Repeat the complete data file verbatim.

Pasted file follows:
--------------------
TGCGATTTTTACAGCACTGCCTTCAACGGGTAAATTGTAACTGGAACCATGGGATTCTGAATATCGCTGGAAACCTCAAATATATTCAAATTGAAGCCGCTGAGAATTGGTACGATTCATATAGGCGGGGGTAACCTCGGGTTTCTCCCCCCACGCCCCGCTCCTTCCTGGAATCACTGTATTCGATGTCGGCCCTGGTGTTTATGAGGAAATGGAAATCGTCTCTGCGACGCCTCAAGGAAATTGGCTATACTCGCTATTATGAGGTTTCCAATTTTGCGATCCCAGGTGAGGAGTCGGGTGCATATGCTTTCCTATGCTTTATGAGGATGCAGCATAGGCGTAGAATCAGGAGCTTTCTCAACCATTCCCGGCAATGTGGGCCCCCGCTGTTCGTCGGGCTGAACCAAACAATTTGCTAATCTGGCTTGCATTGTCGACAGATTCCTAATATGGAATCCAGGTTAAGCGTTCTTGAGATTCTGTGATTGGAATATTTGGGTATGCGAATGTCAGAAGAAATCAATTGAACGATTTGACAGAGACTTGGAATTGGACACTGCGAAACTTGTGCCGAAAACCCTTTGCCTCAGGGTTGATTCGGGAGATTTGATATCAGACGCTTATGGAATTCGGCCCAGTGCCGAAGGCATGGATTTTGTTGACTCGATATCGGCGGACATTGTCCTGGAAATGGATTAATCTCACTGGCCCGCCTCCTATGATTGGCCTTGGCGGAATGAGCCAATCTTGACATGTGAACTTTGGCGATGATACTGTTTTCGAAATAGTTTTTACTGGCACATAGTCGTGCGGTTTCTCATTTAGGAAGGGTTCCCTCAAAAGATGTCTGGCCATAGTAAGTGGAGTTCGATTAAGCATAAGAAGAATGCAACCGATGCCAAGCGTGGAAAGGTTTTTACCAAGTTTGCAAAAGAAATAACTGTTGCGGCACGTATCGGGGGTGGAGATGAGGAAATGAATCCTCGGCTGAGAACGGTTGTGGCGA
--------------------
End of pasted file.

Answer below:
TGCGATTTTTACAGCACTGCCTTCAACGGGTAAATTGTAACTGGAACCATGGGATTCTGAATATCGCTGGAAACCTCAAATATATTCAAATTGAAGCCGCTGAGAATTGGTACGATTCATATAGGCGGGGGTAACCTCGGGTTTCTCCCCCCACGCCCCGCTCCTTCCTGGAATCACTGTATTCGATGTCGGCCCTGGTGTTTATGAGGAAATGGAAATCGTCTCTGCGACGCCTCAAGGAAATTGGCTATACTCGCTATTATGAGGTTTCCAATTTTGCGATCCCAGGTGAGGAGTCGGGTGCATATGCTTTCCTATGCTTTATGAGGATGCAGCATAGGCGTAGAATCAGGAGCTTTCTCAACCATTCCCGGCAATGTGGGCCCCCGCTGTTCGTCGGGCTGAACCAAACAATTTGCTAATCTGGCTTGCATTGTCGACAGATTCCTAATATGGAATCCAGGTTAAGCGTTCTTGAGATTCTGTGATTGGAATATTTGGGTATGCGAATGTCAGAAGAAATCAATTGAACGATTTGACAGAGACTTGGAATTGGACACTGCGAAACTTGTGCCGAAAACCCTTTGCCTCAGGGTTGATTCGGGAGATTTGATATCAGACGCTTATGGAATTCGGCCCAGTGCCGAAGGCATGGATTTTGTTGACTCGATATCGGCGGACATTGTCCTGGAAATGGATTAATCTCACTGGCCCGCCTCCTATGATTGGCCTTGGCGGAATGAGCCAATCTTGACATGTGAACTTTGGCGATGATACTGTTTTCGAAATAGTTTTTACTGGCACATAGTCGTGCGGTTTCTCATTTAGGAAGGGTTCCCTCAAAAGATGTCTGGCCATAGTAAGTGGAGTTCGATTAAGCATAAGAAGAATGCAACCGATGCCAAGCGTGGAAAGGTTTTTACCAAGTTTGCAAAAGAAATAACTGTTGCGGCACGTATCGGGGGTGGAGATGAGGAAATGAATCCTCGGCTGAGAACGGTTGTGGCGA